Maps showing differences in (a and b) modeled vertical velocities, w, and (c and d) modeled vertical PO4 advection at 80 m, wPO4, between months with high DCHL (months that have DCHL one standard deviation above their monthly mean) and months with low DCHL (months that have DCHL one standard deviation below their monthly mean). Maps in Figures 9a and 9c show the differences during summer months (July to September), maps in Figures 9b and 9d show the differences during winter months (January to March). Dark gray contour marks the zero wind-stress curl isoline for the high months, light gray for the low months in all panels. The study region is enclosed by a black rectangle.

5.4. Nutrient Supply in Relation to Climate Variability

[34] Having demonstrated the dependence of the variability in the size of the high chlorophyll region on the strength of the upwelling of nutrients, it is interesting to investigate whether upwelling is related to a known mode of climate variability. El Niño Southern Oscillation (ENSO) has been suggested to be a remote driver of chlorophyll variability in the eastern tropical North Atlantic. Pradhan et al. [2006] showed a moderate anticorrelation between the Multivariate el Niño Index (MEI) and the satellite chlorophyll anomaly between 10 and 25°N, and 30° to the coast over a 6 year time period during which the satellite data were available (R = −0.52, p <0.01). They hypothesized that the correlation was driven by the influence of ENSO on tropical Atlantic meridional wind stress and coastal upwelling. In qualitative agreement, we find a weak, but statistically significant, anticorrelation between the MEI and modeled chlorophyll variability in our study region (R = −0.39, p <0.01 for the 12 month running mean of the deseasonalized chlorophyll distance anomaly). This correlation is computed from the full time series of the modeled chlorophyll and the MEI produced by NOAA's Earth System Research Laboratory from reanalysis data of the atmosphere (such as pressure, temperature, winds, cloudiness) and ocean (sea surface temperature) [Wolter, 1987; Wolter and Timlin, 1993]. In addition to explaining very little of the variance in our study region, ENSO variability does not have a strong decadal signal, and therefore cannot explain the multidecadal modulation of simulated chlorophyll distances, with the area of high chlorophyll being large in the 1950s–1960s, shrinking in the 1970s–1990s, and recovering to the average after 2000.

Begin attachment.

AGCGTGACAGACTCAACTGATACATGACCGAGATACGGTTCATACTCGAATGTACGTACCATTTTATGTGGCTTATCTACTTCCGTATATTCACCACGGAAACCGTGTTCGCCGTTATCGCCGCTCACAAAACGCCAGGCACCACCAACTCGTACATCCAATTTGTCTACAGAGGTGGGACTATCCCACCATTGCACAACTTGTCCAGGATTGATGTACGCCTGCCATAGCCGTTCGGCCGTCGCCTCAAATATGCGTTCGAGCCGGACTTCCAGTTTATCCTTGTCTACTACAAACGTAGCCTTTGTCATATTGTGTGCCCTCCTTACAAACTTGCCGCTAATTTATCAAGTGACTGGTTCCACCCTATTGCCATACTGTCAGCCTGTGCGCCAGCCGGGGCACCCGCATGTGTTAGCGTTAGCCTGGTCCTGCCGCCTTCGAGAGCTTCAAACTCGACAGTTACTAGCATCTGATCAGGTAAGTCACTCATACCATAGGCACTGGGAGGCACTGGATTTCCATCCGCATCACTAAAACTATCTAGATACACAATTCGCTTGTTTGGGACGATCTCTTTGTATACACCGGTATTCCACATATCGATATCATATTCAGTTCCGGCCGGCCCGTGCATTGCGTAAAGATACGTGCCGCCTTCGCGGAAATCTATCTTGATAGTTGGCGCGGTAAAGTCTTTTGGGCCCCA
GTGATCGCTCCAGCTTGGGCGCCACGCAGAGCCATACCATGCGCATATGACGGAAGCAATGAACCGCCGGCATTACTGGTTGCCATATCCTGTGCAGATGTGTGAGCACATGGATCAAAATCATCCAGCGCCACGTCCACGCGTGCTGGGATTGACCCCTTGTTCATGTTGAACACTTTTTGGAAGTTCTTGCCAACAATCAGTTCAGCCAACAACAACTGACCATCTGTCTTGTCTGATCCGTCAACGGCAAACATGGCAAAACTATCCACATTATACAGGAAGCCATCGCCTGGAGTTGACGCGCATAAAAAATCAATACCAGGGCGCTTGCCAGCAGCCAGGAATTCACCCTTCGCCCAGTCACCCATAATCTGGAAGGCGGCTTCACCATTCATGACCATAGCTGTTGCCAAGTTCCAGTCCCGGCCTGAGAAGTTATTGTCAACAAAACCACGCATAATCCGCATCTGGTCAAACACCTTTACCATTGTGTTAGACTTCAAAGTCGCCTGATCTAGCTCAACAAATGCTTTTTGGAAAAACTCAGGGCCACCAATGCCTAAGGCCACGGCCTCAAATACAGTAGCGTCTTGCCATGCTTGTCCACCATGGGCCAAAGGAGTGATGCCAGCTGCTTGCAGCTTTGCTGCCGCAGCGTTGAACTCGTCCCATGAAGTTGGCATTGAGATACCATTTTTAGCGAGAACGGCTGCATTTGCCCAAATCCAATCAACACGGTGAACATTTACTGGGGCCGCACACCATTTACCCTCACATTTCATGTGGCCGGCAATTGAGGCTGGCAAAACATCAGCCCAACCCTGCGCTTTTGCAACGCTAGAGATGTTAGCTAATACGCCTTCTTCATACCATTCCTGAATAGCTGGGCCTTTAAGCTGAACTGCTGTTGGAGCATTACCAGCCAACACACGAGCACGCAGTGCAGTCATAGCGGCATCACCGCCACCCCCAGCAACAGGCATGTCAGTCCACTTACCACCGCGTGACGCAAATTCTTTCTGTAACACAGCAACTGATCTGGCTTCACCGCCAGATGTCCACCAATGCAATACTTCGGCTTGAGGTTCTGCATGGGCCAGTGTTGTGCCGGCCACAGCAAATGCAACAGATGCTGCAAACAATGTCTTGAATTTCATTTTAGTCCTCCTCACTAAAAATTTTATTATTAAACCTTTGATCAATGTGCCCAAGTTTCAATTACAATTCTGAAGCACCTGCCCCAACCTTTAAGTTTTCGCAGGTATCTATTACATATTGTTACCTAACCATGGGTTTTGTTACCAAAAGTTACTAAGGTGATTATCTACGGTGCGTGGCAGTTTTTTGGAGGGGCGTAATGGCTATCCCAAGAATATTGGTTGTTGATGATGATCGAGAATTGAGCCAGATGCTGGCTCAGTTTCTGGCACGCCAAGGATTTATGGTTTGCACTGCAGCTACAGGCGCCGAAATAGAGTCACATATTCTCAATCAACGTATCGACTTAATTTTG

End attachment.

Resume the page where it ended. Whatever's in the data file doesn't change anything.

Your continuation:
[35] The dominant statistical mode of tropical Atlantic variability on an interdecadal time scale is the Atlantic Meridional Mode (AMM). The AMM is characterized by the anomalies of the meridional sea surface temperature (SST) gradient across the mean intertropical convergence zone; these SST gradients are intimately linked to the surface winds over the ocean, which flow toward the anomalously warmer hemisphere [Nobre and Shukla, 1996]. Given that the AMM describes a mode in the surface wind field over our study region, it is natural to hypothesize a connection between AMM and the variability in biological productivity, which we have shown is principally wind-driven. Indeed, the positive AMM has been associated with stronger Ekman upwelling in our study region in a coupled model [Doi et al., 2009]. The AMM is calculated by applying maximum covariance analysis to the zonal and meridional components of the 10 m wind field over the tropical Atlantic (21°S–32°N, 74° W–15° E) after removing ENSO-related variability from the wind field. The updated AMM time series, first described in Chiang and Vimont [2004], has been made available at, where it is calculated with the National Centers for Environmental Prediction/National Center for Atmospheric Research (NCEP/NCAR) reanalysis wind field. A map of the wind pattern is available at this website. Because the CORE2 winds driving our model are derived from the NCEP/NCAR reanalysis with the major modification being a time-invariant speed offset and directional rotation [Large and Yeager, 2009], the modes of variability should be the same for both wind fields. We compare the AMM time series (Figure 10b) to the model vertical velocities at 60 m and to the Ekman pumping from the CORE2 wind stress (Figure 10a). Visually, the time series appear to be at most weakly related at interannual time scales, and this weak relationship is substantiated by a very low correlation coefficient (R = 0.1), which is significant at the 1% level only if we ignore autocorrelation in the individual time series. However, the correspondence between the AMM index and the vertical velocities (and wind-stress curl) appears stronger on longer time scales, as the AMM, like the upwelling velocities and chlorophyll distance, is highest in the 1960s, diminished in the 1970s–1990s, and recovers to the mean in 2000. After filtering the AMM and the model vertical velocities with a 36 month zero-phase filter, the correlation coefficient rises to 0.56 (which is significant at the 5% level, even assuming only 10 degrees of freedom, given that the filtered time series are autocorrelated for 60 months). Because it is the decadal-scale component of the AMM that is correlated with the upwelling velocity and chlorophyll in our study region, our 48 year simulation is barely long enough to capture one cycle of this low-frequency modulation. It would be intriguing to examine the relationship of this mode of variability with biological productivity using a longer integration of a coupled ocean-atmosphere model.